New cartoon-filter app raises questions about user security

The popularity of a new app that let's users convert their pictures into 'cartoon' images is, once again, raising concerns about what kind of personal information some of us are sharing.

Facebook and Instagram users have probably seen the cartoon-images created by the Voila AI Artist app. Introduced this Spring, it's already got more than eight million downloads on Apple and Android.

That's eight million people who've invited this Canadian-based company to root through their phones, and some experts think this latest craze introduces a new level of potential trouble.

University of Houston vice-chancellor for IT, Mary Dickerson is among them.

"The easiest way to trick someone is to get them to volunteer to do something for you," she says.


As fun as the images are, as our photos are turned into cartoon-like versions, Dickerson and other security experts think there's legitimate concern about what apps, like these, may do with our personal information.

The latest worry involves the potential for 'facial recognition', and the database of all the images on your phone, being collected.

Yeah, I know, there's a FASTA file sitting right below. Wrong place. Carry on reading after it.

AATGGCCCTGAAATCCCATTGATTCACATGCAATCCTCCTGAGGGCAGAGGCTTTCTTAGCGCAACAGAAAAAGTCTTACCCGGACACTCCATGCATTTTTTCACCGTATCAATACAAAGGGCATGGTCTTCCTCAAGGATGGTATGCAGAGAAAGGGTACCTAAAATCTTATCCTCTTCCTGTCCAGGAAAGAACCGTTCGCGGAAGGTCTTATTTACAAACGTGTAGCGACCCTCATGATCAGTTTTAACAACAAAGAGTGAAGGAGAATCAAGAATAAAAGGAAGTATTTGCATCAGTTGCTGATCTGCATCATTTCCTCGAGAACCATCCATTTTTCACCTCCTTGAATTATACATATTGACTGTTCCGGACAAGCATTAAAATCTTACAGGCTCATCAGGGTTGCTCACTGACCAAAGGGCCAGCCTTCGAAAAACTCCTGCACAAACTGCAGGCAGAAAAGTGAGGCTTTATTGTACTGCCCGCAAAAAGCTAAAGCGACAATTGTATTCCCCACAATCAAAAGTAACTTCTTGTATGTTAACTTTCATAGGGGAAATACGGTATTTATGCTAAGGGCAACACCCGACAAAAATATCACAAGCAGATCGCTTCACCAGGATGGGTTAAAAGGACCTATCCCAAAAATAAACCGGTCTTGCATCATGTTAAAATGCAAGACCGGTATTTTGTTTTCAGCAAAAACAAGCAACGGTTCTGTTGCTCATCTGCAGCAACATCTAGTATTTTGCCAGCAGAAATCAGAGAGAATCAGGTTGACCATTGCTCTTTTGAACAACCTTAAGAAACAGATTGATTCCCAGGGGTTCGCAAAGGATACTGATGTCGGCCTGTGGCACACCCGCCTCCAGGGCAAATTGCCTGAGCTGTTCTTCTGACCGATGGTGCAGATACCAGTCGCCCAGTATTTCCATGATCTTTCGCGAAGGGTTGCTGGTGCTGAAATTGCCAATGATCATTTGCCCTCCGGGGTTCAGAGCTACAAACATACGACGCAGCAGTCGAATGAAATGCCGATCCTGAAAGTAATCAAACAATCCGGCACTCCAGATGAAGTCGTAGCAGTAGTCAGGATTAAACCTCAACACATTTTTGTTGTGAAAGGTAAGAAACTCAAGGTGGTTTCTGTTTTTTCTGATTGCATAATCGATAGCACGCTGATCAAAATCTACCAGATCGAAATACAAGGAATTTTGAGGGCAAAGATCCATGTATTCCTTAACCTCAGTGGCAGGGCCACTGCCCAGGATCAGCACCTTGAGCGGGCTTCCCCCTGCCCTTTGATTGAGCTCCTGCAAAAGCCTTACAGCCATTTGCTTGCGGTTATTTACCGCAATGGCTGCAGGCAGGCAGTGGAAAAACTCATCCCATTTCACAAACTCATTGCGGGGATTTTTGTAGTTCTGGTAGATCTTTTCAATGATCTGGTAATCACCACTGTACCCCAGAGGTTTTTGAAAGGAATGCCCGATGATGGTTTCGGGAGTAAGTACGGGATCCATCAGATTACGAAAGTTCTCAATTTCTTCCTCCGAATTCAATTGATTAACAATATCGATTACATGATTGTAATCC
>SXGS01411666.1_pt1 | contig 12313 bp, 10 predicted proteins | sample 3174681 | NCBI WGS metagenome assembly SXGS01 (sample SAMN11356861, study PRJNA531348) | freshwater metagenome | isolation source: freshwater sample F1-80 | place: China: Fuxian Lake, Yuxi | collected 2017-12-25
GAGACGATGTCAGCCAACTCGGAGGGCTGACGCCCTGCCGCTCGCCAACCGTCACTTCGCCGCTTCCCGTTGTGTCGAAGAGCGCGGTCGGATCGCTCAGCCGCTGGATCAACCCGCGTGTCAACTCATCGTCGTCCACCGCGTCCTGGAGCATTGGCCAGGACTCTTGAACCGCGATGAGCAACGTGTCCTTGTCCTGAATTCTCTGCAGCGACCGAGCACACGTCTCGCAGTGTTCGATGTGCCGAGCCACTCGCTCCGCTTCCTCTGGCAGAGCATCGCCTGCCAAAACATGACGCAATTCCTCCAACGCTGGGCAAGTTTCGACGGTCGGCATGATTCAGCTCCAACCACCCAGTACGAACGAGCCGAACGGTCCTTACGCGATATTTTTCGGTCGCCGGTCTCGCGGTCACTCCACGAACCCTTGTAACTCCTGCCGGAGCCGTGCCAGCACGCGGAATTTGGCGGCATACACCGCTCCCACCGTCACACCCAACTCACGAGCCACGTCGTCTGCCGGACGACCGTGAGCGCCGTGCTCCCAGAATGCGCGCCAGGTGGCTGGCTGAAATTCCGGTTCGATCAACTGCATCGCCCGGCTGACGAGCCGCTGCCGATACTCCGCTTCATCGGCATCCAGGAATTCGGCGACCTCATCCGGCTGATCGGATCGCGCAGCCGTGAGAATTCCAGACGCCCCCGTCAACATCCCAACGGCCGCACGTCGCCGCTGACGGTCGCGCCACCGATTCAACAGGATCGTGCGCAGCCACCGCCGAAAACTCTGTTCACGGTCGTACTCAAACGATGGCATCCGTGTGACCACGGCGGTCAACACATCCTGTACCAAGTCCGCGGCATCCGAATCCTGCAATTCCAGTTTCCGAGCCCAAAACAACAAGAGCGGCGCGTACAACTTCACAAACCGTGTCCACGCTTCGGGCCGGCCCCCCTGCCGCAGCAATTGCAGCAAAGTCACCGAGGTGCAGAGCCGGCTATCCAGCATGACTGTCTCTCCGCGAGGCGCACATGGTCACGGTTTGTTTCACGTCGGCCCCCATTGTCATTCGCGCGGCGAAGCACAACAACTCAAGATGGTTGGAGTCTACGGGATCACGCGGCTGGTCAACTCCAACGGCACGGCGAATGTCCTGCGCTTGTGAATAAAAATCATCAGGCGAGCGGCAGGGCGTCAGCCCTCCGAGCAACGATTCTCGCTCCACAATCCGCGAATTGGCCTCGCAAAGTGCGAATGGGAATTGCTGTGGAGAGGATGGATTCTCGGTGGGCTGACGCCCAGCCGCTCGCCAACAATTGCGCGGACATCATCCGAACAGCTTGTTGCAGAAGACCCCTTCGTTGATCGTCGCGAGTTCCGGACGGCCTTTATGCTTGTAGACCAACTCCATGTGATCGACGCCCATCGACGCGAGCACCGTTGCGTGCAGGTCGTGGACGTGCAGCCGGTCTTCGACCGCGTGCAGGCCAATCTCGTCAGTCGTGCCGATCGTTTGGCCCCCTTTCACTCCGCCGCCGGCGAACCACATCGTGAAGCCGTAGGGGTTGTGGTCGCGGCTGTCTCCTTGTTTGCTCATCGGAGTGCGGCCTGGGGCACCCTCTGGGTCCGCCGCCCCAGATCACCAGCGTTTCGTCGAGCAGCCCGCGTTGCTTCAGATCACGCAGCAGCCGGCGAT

She imagines app-developers may ponder their options, "Since you posted all these pieces of information about yourself, and now we know what the dimensions of your face are, then maybe we could fake some type of facial recognition to open your iPhone, or do something like that."

It's an extension of quizzes and lists on social media that ask for personal details. At best, they're fuel for marketers trying to sell us something; worse, they could help hackers looking to burrow into our lives.

Dickerson acknowledges there's already a lot of our personal information floating around the internet, as a trade-off to convenience and connection for using things, like Google and social media. Still, she encourages users have their eyes wide open, before offering any more.

"It's a risk, but it's a risk you can choose to take, or a risk you can choose not to take," she warns, "Make an informed decision as to what the value is to you."


There's no indication that the Voila app is doing anything wrong with those images, and developers tell CNet that images are discarded within 48 hours. The fine print, however, does stipulate they do collect personal information and reserve the right to share that data with third-party partners, who can track your activity across the internet.

It is not the first time someone has done such a thing, but a good reminder before proceeding with the latest fad.